Cooperation emerges when groups are small and memories are long, study finds

Katherine Unger Baillie,, Jun 04, 2016
Commentary by Stephen Downes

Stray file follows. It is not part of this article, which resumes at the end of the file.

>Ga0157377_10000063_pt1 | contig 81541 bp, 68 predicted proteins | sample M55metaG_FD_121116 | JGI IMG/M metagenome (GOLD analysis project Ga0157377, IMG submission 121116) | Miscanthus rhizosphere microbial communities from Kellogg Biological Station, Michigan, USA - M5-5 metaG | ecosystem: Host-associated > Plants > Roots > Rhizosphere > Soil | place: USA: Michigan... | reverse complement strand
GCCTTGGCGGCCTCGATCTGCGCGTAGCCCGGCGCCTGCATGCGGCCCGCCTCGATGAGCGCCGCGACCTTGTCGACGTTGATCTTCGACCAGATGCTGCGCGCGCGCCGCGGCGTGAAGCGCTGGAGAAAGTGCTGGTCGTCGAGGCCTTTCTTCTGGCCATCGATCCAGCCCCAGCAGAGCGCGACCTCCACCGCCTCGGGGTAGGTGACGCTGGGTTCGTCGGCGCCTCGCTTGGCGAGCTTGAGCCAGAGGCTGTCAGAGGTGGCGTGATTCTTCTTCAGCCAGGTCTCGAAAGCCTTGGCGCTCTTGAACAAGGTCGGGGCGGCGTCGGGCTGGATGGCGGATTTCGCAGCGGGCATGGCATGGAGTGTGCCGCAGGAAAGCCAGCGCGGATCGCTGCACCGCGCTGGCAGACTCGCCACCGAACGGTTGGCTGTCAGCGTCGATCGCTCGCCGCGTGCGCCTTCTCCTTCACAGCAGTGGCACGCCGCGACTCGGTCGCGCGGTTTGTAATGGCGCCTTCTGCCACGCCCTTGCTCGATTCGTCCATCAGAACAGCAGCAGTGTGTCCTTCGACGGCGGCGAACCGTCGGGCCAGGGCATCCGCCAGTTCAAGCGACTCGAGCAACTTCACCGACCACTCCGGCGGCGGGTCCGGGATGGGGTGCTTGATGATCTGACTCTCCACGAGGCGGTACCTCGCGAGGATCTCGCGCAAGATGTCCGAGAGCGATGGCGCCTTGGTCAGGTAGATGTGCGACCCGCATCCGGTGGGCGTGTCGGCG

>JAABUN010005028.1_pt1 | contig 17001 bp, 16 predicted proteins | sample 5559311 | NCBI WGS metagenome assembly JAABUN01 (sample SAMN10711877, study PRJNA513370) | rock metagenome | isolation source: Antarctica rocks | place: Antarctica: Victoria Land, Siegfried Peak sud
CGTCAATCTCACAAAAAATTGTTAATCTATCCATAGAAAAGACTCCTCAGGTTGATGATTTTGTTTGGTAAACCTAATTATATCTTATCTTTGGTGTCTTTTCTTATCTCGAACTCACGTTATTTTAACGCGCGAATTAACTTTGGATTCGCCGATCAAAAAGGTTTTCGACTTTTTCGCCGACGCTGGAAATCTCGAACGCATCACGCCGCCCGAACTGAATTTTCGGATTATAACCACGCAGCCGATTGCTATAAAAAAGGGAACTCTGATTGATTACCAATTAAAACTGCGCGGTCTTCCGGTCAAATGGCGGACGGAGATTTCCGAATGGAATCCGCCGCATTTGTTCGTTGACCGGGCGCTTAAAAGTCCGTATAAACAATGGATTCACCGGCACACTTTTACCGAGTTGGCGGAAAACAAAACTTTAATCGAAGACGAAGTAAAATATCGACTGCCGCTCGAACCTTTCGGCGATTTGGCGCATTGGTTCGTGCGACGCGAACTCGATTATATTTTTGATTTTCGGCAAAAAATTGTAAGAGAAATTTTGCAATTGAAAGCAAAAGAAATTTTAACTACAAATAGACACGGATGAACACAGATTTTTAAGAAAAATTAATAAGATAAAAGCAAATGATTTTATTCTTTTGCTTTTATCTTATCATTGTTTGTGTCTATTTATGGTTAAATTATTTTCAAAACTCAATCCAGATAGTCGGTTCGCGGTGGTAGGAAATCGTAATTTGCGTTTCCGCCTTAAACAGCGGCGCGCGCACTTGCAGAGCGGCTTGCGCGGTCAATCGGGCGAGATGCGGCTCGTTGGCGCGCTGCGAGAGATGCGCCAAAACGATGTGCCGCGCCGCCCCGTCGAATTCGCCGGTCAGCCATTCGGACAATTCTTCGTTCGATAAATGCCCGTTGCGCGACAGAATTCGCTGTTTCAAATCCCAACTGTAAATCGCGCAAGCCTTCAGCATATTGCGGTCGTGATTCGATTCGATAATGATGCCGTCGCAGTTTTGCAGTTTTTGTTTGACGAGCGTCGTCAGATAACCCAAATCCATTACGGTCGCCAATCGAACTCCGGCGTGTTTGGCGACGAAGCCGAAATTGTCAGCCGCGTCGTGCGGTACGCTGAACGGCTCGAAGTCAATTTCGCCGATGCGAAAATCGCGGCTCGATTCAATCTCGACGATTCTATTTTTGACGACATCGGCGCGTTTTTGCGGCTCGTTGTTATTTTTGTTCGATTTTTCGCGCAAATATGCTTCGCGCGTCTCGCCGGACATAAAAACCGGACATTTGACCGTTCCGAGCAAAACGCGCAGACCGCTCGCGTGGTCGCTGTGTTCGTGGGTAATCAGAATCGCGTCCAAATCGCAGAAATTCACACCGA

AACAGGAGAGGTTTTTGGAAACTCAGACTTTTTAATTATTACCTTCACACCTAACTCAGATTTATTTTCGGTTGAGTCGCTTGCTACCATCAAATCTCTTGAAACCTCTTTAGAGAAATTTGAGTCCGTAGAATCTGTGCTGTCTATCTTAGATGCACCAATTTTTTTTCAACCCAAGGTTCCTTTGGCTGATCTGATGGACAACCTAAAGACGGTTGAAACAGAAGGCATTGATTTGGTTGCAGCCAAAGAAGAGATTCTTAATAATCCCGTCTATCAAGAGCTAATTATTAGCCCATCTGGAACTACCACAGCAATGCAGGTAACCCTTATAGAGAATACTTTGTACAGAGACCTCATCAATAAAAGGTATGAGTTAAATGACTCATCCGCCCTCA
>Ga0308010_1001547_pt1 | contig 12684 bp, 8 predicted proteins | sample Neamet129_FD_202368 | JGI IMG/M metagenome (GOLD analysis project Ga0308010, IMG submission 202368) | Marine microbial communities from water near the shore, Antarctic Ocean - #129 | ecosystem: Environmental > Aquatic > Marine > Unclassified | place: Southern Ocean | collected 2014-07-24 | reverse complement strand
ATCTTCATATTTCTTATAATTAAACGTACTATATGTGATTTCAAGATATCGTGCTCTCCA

The headline is probably overstated, but this model does provide a good answer to the 'tragedy of the commons' scenario. For those who are unfamiliar with it: the idea of the tragedy of the commons is that a resoruce held in common is owned by no one, so there is a temptation for people to take and not to give back or care for the resource, which gradually leads to the degradation of the resource. The response here is that if people can remember who the cheaters are, they can take action to protect the commons. "Stewart and Plotkin used computer simulations that allowed the memory capacity of players to evolve alongside the strategies themselves. They found that not only were longer memories favored, but the evolution of longer memories led to an increase in cooperation."

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